picture

Note: For EU/EEA countries, AMR incidence and fatality parameters used in the model were provided by the ECDC (Cassini et al., 2018[16]).

Source: OECD analysis based on the OECD SPHeP-AMR model.

 StatLink http://dx.doi.org/10.1787/888933854858

Figure 4.3. Cumulative number of AMR deaths – 2015-2050
picture

Note: For EU/EEA countries, AMR incidence and fatality parameters used in the model were provided by the ECDC (Cassini et al., 2018[16]).

Source: OECD analysis based on the OECD SPHeP-AMR model.

 StatLink http://dx.doi.org/10.1787/888933854877

4.4.2. Disease burden of AMR

In terms of burden of disease, the OECD model estimates that each year AMR results in total of 1.75 million and 1 million DALYs lost across the all the modelled countries and EU/EEA countries, respectively. Generally, southern European countries experience the highest burden. Figure 4.4 shows the average annual number of DALYs per 100 000 persons, attributable to AMR. Italy is the hardest hit with an estimated average of 524 DALYs lost each year due to AMR. Five other southern European countries (with the exception of Romania) follow, namely: Greece, Romania, Portugal, Cyprus and France, with estimates ranging between 221 and 376 DALYs per 100 000. Again, in absolute terms, the largest countries experience the highest health burden of AMR. The United States comes first with 724 000 DALYs per year, followed by Italy, France, the United Kingdom, Germany and Spain with estimates ranging from 67 000 to 311 000 DALYs.

Figure 4.4. Average annual burden of AMR in DALYs – 2015-2050
picture

Source: OECD analysis based on the OECD SPHeP-AMR model

Note: For EU/EEA countries, AMR incidence parameters used in the model were provided by the ECDC (Cassini et al., 2018[16]).

 StatLink http://dx.doi.org/10.1787/888933854896

4.5. Impact on hospital resources and health care expenditure

The impact of AMR on health system finances is substantial in a tight fiscal environment and a context of high-cost pressure on the health care sector.

4.5.1. Stretched hospital resources

The OECD analysis estimates that, each year, AMR results in over 700 million EHDs across all the included countries and 568 million in the EU/EEA area. The country-specific estimates follow a pattern similar to the other outcomes. The highest number occurs in Italy with almost 2 300 EHDs per 100 000 persons due to AMR, followed by Portugal and France with around 1 250 EHDs per 100 000 persons. Figure 4.5 shows the distribution of EHDs across different age categories in the population. For all countries, over 60% of the EHDs occur in populations aged over 50 years, while a third occurs in children aged 9 years or under. In this age category, more than 90% of the EHDs are experienced by children under the age of 12 months. Teenagers and adults aged between 9 and 50 years, experience 10-15% of EHDs attributable to AMR. This age-group distribution is to be expected given that the risk of acquiring a resistant infection is partly driven by contact with hospital services. This distribution is strongly reflected in the OECD model, as it includes health care acquired rather than community-acquired infections.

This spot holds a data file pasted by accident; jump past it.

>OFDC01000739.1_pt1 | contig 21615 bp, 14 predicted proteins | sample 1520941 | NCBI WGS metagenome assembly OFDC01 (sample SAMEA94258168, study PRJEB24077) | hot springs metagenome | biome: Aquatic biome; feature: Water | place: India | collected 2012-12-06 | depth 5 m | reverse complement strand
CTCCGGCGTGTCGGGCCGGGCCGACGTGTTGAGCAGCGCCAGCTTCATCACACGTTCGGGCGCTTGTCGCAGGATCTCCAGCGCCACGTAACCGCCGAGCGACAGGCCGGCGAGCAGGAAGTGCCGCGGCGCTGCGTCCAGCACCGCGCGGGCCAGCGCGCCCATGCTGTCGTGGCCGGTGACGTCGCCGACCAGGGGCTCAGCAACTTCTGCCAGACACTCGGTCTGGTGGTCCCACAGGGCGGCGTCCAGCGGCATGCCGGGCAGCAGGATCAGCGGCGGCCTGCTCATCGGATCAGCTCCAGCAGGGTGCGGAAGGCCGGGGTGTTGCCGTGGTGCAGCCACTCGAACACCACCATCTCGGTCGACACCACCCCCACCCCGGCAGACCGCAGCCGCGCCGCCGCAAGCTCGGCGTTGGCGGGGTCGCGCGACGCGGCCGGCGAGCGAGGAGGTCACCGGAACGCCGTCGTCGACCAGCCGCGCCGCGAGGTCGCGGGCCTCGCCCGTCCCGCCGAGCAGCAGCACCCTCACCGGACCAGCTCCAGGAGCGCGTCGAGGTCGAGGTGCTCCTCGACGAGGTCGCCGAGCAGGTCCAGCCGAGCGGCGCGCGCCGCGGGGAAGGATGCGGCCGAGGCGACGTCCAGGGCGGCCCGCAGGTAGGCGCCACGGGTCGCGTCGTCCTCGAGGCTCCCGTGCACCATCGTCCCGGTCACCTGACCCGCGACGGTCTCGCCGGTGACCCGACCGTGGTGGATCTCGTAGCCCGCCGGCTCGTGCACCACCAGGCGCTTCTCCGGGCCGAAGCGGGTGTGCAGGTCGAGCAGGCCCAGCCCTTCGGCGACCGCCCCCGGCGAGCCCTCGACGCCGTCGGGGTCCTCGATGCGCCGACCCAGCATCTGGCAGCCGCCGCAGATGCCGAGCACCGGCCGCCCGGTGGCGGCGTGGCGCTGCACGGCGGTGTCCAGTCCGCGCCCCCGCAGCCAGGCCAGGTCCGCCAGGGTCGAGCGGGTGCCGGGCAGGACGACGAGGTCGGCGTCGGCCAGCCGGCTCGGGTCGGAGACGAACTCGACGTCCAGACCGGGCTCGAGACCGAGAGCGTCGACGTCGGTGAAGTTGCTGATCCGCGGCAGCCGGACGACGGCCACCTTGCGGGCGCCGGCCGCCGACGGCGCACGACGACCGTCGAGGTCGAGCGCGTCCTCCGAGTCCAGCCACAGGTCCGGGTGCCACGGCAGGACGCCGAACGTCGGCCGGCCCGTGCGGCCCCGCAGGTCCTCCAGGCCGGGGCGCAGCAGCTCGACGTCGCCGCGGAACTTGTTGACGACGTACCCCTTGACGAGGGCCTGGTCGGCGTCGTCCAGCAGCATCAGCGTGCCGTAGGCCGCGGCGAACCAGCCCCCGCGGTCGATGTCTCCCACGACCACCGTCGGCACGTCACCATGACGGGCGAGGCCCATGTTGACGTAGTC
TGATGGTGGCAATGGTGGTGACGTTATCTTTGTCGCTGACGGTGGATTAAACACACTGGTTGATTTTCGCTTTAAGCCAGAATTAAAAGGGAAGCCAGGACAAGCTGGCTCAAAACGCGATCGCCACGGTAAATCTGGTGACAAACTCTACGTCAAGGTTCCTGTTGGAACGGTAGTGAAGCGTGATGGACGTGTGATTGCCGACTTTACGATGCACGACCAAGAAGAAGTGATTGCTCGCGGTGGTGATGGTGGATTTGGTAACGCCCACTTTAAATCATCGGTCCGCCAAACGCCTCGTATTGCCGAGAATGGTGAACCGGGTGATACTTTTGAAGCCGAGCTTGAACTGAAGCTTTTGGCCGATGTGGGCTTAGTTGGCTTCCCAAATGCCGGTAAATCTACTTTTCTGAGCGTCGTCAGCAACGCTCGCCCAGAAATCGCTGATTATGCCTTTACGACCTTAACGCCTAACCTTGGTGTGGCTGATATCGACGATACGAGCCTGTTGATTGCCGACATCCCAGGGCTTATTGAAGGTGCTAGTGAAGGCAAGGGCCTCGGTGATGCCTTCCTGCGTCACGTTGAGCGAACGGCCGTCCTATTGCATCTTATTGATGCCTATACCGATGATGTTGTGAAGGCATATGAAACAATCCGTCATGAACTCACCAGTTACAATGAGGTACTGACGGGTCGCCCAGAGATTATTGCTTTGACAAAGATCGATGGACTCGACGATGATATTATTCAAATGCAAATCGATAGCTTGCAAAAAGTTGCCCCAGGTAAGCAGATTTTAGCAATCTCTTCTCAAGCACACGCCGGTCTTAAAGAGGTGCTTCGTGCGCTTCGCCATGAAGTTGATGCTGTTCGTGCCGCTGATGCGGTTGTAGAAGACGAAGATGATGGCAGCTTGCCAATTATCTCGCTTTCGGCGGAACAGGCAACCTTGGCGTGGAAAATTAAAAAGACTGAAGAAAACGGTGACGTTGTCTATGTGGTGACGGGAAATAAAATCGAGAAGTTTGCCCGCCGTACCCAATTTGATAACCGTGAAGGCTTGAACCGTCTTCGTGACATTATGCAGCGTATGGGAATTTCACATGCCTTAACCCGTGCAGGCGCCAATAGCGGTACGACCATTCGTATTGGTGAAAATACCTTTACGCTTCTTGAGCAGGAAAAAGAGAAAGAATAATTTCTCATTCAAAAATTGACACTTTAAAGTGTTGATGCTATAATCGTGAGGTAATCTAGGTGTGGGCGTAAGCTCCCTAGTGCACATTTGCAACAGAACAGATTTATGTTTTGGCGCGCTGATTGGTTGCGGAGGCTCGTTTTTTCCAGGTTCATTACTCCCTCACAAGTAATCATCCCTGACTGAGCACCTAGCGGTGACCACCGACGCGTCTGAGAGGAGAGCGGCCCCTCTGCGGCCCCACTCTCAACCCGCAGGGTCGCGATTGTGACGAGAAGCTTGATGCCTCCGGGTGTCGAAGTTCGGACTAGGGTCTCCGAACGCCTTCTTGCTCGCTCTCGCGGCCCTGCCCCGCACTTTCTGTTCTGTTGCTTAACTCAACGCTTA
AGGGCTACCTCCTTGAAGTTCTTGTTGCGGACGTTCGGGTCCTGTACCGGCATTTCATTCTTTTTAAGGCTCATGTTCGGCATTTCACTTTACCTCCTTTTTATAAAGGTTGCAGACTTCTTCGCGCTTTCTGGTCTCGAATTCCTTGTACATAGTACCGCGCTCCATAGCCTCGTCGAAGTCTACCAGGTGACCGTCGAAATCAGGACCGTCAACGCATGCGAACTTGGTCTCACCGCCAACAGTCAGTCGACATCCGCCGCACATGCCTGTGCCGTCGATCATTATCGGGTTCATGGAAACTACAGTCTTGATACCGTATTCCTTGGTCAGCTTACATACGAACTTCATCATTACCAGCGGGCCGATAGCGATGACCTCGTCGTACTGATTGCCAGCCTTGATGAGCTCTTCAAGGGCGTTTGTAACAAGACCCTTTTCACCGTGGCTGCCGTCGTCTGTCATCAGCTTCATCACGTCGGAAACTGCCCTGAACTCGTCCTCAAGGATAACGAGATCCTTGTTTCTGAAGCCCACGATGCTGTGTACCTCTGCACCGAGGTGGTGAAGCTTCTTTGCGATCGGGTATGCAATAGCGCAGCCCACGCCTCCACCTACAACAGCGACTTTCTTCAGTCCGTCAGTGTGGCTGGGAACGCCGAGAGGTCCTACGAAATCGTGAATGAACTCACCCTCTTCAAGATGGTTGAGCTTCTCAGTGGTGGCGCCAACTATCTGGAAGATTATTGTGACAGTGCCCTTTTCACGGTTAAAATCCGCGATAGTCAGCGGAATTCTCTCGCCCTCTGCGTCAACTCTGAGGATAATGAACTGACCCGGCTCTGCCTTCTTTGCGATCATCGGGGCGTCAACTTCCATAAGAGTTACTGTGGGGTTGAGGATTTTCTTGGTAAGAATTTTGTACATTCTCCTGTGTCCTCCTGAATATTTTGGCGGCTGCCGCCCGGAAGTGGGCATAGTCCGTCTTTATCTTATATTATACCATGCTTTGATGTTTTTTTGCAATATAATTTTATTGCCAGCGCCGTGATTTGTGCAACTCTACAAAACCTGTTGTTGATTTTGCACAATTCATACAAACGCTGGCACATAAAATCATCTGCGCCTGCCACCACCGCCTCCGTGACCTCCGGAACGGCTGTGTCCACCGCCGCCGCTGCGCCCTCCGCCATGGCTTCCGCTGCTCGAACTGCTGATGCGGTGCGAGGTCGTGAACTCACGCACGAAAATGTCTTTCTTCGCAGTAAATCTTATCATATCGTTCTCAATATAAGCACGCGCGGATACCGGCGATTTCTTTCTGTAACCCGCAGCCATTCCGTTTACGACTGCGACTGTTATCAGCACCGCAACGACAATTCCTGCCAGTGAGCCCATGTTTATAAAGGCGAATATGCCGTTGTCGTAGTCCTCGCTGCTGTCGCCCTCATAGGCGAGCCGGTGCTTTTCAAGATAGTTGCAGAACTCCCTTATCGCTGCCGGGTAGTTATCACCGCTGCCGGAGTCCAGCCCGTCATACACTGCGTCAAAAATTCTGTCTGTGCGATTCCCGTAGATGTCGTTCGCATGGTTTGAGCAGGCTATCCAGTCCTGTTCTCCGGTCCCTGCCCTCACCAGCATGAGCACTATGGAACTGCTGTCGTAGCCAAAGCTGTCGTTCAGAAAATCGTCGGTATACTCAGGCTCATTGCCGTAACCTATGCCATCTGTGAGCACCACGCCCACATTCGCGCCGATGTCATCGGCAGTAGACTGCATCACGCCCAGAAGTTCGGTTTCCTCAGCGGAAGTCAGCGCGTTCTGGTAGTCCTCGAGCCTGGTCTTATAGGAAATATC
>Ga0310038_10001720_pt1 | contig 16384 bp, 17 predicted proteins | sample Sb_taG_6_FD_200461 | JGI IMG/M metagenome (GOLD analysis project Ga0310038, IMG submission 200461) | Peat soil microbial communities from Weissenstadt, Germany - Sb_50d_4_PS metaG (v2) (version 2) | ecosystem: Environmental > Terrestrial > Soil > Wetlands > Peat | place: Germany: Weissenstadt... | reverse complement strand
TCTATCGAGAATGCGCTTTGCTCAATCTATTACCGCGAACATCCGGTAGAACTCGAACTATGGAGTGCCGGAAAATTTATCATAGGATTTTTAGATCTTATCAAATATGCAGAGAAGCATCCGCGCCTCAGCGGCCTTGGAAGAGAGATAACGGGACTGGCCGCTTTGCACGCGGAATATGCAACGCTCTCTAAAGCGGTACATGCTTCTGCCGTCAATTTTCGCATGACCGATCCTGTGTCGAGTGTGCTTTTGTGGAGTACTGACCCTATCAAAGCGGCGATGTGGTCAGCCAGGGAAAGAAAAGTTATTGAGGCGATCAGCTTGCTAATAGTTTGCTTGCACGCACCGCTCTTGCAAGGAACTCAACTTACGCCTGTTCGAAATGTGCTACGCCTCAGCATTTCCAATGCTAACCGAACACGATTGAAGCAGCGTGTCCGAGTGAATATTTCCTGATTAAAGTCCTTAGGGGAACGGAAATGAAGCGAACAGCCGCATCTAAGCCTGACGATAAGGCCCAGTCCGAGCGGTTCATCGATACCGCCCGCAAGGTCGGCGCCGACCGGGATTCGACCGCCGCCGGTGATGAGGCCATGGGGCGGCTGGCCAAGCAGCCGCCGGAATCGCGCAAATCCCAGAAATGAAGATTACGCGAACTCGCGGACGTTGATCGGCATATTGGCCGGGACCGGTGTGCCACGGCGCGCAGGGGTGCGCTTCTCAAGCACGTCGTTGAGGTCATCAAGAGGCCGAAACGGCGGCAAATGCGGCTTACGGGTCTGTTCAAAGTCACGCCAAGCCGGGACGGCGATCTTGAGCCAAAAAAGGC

Figure 4.5. Average annual number of extra hospital days associated AMR – 2015-2050
picture

Note: EHD parameters used in the model were provided by the ECDC as well as AMR incidence data for EU/EEA countries (Cassini et al., 2018[16]).

Source: OECD analysis based on the OECD SPHeP-AMR model.

 StatLink http://dx.doi.org/10.1787/888933854915

4.5.2. Health care expenditure

The effects of AMR costs the health systems of the countries included in the analysis around USD PPP 3.5 billion per year. In EU/EEA countries that estimate amounts to USD PPP 1.5 billion, per year. Figure 4.5 shows the cost estimates per 100 000 persons for each country. Again, Italy has the highest cost with USD PPP 662 000 per 100 000 persons, followed by Malta and the United States, Luxembourg and Greece with annual cost estimates between USD PPP 559 000 and USD PPP 645 000 per 100 000 persons. In absolute terms, the United States tops the list of the included countries, with annual health expenditure for AMR estimated at around USD PPP 2 billion. Italy and France are second and third with, respectively, USD PPP 393 million and USD PPP 342 million spent each year by the health system as a result of AMR. Far behind these countries come the other large European countries. Germany, the United Kingdom, Spain and Poland spend less than half the amount spent by France with annual estimates for these countries ranging from USD PPP 88 million to USD PPP 157 million per year. Figure 4.6 shows the cumulative cost over the simulation period. The model estimates that by 2050, AMR will have cost the health systems of EU/EEA countries a total of USD PPP 60 billion, while in the United States, Canada and Australia, this amount will reach around USD PPP 74 billion.